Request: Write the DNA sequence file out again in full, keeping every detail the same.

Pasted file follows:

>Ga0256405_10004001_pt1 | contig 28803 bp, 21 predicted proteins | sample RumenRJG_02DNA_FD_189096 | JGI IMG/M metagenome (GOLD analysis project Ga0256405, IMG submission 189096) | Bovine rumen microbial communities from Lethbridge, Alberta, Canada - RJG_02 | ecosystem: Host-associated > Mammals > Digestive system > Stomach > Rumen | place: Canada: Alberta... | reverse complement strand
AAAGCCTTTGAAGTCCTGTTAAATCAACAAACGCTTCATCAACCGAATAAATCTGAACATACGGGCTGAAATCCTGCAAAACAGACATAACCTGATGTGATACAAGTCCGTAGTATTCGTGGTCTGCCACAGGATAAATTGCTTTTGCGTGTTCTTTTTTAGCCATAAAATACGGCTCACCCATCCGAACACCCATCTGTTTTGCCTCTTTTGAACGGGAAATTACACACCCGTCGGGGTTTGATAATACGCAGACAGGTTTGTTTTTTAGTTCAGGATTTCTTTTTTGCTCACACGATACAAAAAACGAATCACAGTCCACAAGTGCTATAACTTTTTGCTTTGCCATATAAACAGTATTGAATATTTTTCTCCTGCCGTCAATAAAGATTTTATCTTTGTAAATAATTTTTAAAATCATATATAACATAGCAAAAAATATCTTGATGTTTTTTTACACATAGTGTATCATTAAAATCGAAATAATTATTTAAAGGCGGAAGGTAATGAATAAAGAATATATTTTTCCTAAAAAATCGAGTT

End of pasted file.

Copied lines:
>Ga0256405_10004001_pt1 | contig 28803 bp, 21 predicted proteins | sample RumenRJG_02DNA_FD_189096 | JGI IMG/M metagenome (GOLD analysis project Ga0256405, IMG submission 189096) | Bovine rumen microbial communities from Lethbridge, Alberta, Canada - RJG_02 | ecosystem: Host-associated > Mammals > Digestive system > Stomach > Rumen | place: Canada: Alberta... | reverse complement strand
AAAGCCTTTGAAGTCCTGTTAAATCAACAAACGCTTCATCAACCGAATAAATCTGAACATACGGGCTGAAATCCTGCAAAACAGACATAACCTGATGTGATACAAGTCCGTAGTATTCGTGGTCTGCCACAGGATAAATTGCTTTTGCGTGTTCTTTTTTAGCCATAAAATACGGCTCACCCATCCGAACACCCATCTGTTTTGCCTCTTTTGAACGGGAAATTACACACCCGTCGGGGTTTGATAATACGCAGACAGGTTTGTTTTTTAGTTCAGGATTTCTTTTTTGCTCACACGATACAAAAAACGAATCACAGTCCACAAGTGCTATAACTTTTTGCTTTGCCATATAAACAGTATTGAATATTTTTCTCCTGCCGTCAATAAAGATTTTATCTTTGTAAATAATTTTTAAAATCATATATAACATAGCAAAAAATATCTTGATGTTTTTTTACACATAGTGTATCATTAAAATCGAAATAATTATTTAAAGGCGGAAGGTAATGAATAAAGAATATATTTTTCCTAAAAAATCGAGTT